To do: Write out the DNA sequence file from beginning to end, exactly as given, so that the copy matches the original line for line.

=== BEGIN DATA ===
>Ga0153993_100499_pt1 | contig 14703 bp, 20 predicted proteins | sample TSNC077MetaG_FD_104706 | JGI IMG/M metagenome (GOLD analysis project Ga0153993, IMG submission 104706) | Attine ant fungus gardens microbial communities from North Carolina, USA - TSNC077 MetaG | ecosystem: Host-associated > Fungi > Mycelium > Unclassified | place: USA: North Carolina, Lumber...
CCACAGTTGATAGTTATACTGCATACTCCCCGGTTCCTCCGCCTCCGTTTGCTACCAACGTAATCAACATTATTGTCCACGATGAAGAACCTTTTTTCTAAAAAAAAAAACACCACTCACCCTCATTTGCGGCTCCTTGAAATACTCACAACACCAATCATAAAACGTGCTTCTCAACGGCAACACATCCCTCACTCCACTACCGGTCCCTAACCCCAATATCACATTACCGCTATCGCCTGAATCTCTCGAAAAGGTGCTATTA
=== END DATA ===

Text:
>Ga0153993_100499_pt1 | contig 14703 bp, 20 predicted proteins | sample TSNC077MetaG_FD_104706 | JGI IMG/M metagenome (GOLD analysis project Ga0153993, IMG submission 104706) | Attine ant fungus gardens microbial communities from North Carolina, USA - TSNC077 MetaG | ecosystem: Host-associated > Fungi > Mycelium > Unclassified | place: USA: North Carolina, Lumber...
CCACAGTTGATAGTTATACTGCATACTCCCCGGTTCCTCCGCCTCCGTTTGCTACCAACGTAATCAACATTATTGTCCACGATGAAGAACCTTTTTTCTAAAAAAAAAAACACCACTCACCCTCATTTGCGGCTCCTTGAAATACTCACAACACCAATCATAAAACGTGCTTCTCAACGGCAACACATCCCTCACTCCACTACCGGTCCCTAACCCCAATATCACATTACCGCTATCGCCTGAATCTCTCGAAAAGGTGCTATTA